We have performed Gershwin’s Rhapsody in Blue several times and with many different soloists. This time it was the young Georgian pianist Khatia Buniatishvili. She brought an impetuous approach to the piece, interjecting the occasional jazz inflections. Every time I perform this piece, and almost all of the Gershwin orchestral canon, I always have a vision of Fred Astaire in my head. He exemplified the refinement and elegance that must come with these pieces.
The second half brought us back to Berlioz’s Symphonie fantastique. This has become, similar to Daphnis, one of the orchestra’s calling cards, and at this point, we can do it with just touchups at rehearsals. But we had the luxury of enough time to rehearse all the details, and it certainly was tour-ready upon our departure from Lyon.
Cindy and I headed back to Detroit so we could regroup for the trip that would take us from the potential freezing weather of the Northeast to the sunny and humid world of the South. Two days later we were back on a plane and headed for New York. There were two days off to get everything in place for the arrival of the orchestra, which got a full day to recover from jet lag. This gave us the opportunity to visit with good friends and for me to do several interviews.
Our first concert was in Storrs, Connecticut, home of the University of Connecticut. Our first lesson was not to perform on a Friday night in a university town when the women’s basketball team is playing. They managed to win their 101st consecutive game, and we had a decent-sized crowd, but it probably would have been larger on a weekday. Still, this was the perfect place to start off, with a little less pressure on all of us.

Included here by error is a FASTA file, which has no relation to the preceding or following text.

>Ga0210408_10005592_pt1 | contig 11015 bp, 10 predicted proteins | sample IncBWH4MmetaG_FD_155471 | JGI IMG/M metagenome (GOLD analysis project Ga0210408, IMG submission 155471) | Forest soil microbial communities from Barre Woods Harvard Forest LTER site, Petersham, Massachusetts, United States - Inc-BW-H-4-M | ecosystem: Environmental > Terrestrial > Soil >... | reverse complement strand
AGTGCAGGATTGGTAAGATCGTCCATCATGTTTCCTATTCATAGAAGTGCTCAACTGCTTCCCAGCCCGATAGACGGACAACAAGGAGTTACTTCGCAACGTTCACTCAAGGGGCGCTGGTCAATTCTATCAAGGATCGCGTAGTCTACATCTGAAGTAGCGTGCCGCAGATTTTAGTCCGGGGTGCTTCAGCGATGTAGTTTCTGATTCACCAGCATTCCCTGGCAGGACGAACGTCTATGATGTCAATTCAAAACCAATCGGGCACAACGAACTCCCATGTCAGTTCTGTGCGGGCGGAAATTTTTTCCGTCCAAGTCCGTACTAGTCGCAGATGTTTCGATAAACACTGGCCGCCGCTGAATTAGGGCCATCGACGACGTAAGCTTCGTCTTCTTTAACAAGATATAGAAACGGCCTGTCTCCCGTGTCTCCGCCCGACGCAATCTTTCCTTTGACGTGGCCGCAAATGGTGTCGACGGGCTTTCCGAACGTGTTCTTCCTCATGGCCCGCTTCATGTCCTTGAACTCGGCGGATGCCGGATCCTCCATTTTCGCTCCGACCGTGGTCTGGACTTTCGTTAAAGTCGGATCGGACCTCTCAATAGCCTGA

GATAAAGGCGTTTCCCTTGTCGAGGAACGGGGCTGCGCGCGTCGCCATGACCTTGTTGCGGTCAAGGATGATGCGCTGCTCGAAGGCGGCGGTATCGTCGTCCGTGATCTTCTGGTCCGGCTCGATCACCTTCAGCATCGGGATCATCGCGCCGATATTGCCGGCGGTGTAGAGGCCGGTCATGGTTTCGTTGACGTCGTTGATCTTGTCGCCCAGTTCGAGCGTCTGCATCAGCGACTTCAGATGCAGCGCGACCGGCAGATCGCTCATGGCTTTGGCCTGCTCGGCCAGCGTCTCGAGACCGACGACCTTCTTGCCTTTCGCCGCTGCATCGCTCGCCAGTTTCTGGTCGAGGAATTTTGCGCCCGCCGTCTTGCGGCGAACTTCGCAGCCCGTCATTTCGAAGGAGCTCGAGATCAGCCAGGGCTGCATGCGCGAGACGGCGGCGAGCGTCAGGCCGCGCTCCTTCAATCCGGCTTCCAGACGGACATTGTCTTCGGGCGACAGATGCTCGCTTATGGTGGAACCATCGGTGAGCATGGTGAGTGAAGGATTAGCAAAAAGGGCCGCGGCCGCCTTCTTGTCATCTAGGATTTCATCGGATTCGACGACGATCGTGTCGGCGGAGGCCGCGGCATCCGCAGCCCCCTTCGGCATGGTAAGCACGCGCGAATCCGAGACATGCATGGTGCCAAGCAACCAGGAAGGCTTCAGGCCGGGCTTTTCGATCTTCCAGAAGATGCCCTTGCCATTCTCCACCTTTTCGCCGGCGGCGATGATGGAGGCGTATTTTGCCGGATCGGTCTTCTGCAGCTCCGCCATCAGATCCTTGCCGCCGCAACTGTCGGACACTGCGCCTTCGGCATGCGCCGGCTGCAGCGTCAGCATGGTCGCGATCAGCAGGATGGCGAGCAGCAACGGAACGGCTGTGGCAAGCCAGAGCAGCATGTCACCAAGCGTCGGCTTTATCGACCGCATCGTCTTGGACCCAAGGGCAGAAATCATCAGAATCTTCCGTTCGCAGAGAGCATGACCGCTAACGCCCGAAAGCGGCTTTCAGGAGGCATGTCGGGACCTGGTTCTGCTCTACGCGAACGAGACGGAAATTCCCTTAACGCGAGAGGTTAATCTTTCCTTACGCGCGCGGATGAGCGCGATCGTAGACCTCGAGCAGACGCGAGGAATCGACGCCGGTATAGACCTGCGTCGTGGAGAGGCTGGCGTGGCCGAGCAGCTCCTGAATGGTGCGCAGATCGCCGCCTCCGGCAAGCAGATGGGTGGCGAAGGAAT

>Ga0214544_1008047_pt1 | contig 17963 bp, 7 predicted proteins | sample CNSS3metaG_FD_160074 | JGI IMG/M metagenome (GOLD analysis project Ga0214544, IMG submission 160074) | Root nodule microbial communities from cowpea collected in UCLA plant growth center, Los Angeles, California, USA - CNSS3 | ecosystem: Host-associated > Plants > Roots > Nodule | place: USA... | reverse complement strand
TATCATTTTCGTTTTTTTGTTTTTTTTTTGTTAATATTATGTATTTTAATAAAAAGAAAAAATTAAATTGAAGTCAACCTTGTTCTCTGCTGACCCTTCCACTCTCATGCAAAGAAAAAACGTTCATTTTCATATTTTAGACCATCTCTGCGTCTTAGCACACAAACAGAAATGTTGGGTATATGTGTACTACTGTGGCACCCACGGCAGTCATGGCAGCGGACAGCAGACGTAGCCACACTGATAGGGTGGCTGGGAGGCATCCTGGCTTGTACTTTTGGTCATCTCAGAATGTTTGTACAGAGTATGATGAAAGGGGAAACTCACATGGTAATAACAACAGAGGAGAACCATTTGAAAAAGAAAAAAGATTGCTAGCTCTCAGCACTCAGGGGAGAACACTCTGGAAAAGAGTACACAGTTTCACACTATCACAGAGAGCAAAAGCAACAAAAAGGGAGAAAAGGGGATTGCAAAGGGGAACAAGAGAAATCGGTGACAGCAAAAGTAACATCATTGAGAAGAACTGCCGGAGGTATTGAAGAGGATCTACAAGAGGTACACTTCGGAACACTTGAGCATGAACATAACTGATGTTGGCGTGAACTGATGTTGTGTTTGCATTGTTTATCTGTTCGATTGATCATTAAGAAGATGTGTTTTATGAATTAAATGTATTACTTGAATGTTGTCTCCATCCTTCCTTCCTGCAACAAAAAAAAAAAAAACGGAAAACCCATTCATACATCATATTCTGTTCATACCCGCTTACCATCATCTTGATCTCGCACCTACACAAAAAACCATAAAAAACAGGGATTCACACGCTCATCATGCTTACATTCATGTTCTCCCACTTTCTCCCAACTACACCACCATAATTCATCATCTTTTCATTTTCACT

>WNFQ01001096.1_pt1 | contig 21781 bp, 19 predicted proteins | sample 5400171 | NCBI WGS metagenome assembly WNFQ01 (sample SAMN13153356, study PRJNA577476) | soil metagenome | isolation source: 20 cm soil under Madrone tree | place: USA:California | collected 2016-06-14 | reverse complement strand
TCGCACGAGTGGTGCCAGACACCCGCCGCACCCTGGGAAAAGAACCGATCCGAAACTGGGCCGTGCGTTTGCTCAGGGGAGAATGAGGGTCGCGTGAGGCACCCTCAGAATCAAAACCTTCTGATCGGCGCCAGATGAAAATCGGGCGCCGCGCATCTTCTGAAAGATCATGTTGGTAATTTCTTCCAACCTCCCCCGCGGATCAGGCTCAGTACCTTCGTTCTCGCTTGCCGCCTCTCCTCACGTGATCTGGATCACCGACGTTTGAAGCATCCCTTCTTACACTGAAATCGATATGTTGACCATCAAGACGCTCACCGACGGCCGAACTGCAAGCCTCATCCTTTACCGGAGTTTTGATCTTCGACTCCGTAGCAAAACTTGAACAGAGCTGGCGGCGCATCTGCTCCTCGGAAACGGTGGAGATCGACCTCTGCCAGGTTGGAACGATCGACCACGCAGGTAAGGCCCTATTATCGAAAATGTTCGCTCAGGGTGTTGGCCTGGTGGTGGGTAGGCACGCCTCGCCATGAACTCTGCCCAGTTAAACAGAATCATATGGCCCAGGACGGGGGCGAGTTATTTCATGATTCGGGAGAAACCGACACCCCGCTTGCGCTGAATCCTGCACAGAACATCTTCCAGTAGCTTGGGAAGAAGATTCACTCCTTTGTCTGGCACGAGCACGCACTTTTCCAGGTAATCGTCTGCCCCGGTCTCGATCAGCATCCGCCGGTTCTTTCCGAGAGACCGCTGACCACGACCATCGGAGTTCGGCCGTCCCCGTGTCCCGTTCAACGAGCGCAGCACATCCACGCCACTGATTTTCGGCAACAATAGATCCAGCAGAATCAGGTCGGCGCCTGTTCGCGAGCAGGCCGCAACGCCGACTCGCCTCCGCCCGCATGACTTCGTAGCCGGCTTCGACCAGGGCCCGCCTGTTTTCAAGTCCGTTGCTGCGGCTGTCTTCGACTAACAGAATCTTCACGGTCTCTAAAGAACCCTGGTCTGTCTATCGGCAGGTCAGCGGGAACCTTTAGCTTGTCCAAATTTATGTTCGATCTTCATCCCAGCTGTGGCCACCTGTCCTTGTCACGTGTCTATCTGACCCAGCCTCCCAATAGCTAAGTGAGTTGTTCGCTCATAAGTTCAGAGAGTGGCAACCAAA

Our concertmaster, Jennifer Gilbert, was the soloist in Ravel’s Tzigane, negotiating the technical minefields and delivering a nuanced account of this short favorite. We also played my Kinah as well as an early Ravel piece, Shéhérazade, but not the song cycle. This was his first big orchestral work, and one hears where he came from and where he would eventually wind up as a composer.
It was also the first of seven performances of the Fantastique. Of course we know this piece very, very well, and some were worried that playing it this many times would take away some spontaneity, but as the tour progressed we only got better, with brilliant solo playing as well as finely balanced orchestral playing. Each time we played the piece, it was greeted with huge ovations, which were rewarded with two encores. The first was the “Intermezzo” from Carmen, followed by my dad’s Carmen’s Hoedown. With whoopin’ and hollerin’ from members of the orchestra, we played with great humor and always brought the house down.
Next up was Newark, New Jersey, and a change of soloist came into play. The young pianist George Li delivered a fine performance of the first Liszt concerto. We had never worked together before, and I look forward to future collaborations. The remainder of the program was the same as at UConn.